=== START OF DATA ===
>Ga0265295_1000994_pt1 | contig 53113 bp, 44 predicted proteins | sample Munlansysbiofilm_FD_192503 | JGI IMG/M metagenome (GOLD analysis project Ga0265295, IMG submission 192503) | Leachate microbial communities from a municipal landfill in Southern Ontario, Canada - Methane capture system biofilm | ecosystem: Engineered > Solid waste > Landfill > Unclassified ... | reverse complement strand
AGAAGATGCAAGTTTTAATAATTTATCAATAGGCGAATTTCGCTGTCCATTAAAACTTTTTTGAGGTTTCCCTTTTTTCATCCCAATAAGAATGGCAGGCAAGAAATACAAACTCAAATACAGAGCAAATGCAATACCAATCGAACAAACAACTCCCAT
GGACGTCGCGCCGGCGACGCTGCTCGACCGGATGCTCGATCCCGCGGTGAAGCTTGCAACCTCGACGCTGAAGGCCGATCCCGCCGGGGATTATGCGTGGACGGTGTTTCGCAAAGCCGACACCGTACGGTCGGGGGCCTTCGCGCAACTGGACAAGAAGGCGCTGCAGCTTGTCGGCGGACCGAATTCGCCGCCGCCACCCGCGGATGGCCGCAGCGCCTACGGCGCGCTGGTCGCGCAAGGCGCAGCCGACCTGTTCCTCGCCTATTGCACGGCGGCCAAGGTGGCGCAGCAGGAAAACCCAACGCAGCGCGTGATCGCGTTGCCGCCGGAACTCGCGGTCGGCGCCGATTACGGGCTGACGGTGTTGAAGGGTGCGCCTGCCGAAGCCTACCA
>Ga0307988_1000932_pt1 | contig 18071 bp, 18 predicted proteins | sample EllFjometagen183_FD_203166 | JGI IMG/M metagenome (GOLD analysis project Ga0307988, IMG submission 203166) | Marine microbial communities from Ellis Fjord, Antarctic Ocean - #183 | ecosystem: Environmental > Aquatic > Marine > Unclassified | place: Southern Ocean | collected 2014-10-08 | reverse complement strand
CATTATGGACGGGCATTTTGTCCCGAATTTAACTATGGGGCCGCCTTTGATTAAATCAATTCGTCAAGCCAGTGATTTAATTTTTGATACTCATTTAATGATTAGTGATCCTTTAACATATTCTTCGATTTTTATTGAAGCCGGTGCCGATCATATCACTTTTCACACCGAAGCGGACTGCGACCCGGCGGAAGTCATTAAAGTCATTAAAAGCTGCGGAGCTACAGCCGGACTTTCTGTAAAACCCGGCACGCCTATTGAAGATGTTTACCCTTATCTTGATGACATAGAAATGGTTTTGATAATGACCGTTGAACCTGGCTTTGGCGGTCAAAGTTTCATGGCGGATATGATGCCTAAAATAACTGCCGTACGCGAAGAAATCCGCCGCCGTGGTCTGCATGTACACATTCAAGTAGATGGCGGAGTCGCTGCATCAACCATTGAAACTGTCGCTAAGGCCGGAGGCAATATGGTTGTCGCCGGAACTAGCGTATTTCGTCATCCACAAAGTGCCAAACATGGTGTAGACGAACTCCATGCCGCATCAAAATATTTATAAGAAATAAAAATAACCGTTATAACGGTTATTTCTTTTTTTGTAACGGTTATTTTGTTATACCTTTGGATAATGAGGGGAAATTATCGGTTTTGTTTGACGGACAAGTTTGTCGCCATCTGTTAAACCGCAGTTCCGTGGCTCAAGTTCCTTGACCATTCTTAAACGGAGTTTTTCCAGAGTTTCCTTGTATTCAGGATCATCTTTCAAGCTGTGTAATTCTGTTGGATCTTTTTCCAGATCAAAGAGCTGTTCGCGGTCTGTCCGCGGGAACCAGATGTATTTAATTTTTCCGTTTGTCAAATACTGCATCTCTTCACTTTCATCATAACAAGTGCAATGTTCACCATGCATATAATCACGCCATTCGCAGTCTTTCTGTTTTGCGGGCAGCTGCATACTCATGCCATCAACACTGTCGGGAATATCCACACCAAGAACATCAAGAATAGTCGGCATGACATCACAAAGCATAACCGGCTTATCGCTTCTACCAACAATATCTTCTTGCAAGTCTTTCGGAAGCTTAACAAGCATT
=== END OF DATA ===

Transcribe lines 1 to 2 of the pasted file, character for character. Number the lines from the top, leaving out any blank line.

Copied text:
>Ga0265295_1000994_pt1 | contig 53113 bp, 44 predicted proteins | sample Munlansysbiofilm_FD_192503 | JGI IMG/M metagenome (GOLD analysis project Ga0265295, IMG submission 192503) | Leachate microbial communities from a municipal landfill in Southern Ontario, Canada - Methane capture system biofilm | ecosystem: Engineered > Solid waste > Landfill > Unclassified ... | reverse complement strand
AGAAGATGCAAGTTTTAATAATTTATCAATAGGCGAATTTCGCTGTCCATTAAAACTTTTTTGAGGTTTCCCTTTTTTCATCCCAATAAGAATGGCAGGCAAGAAATACAAACTCAAATACAGAGCAAATGCAATACCAATCGAACAAACAACTCCCAT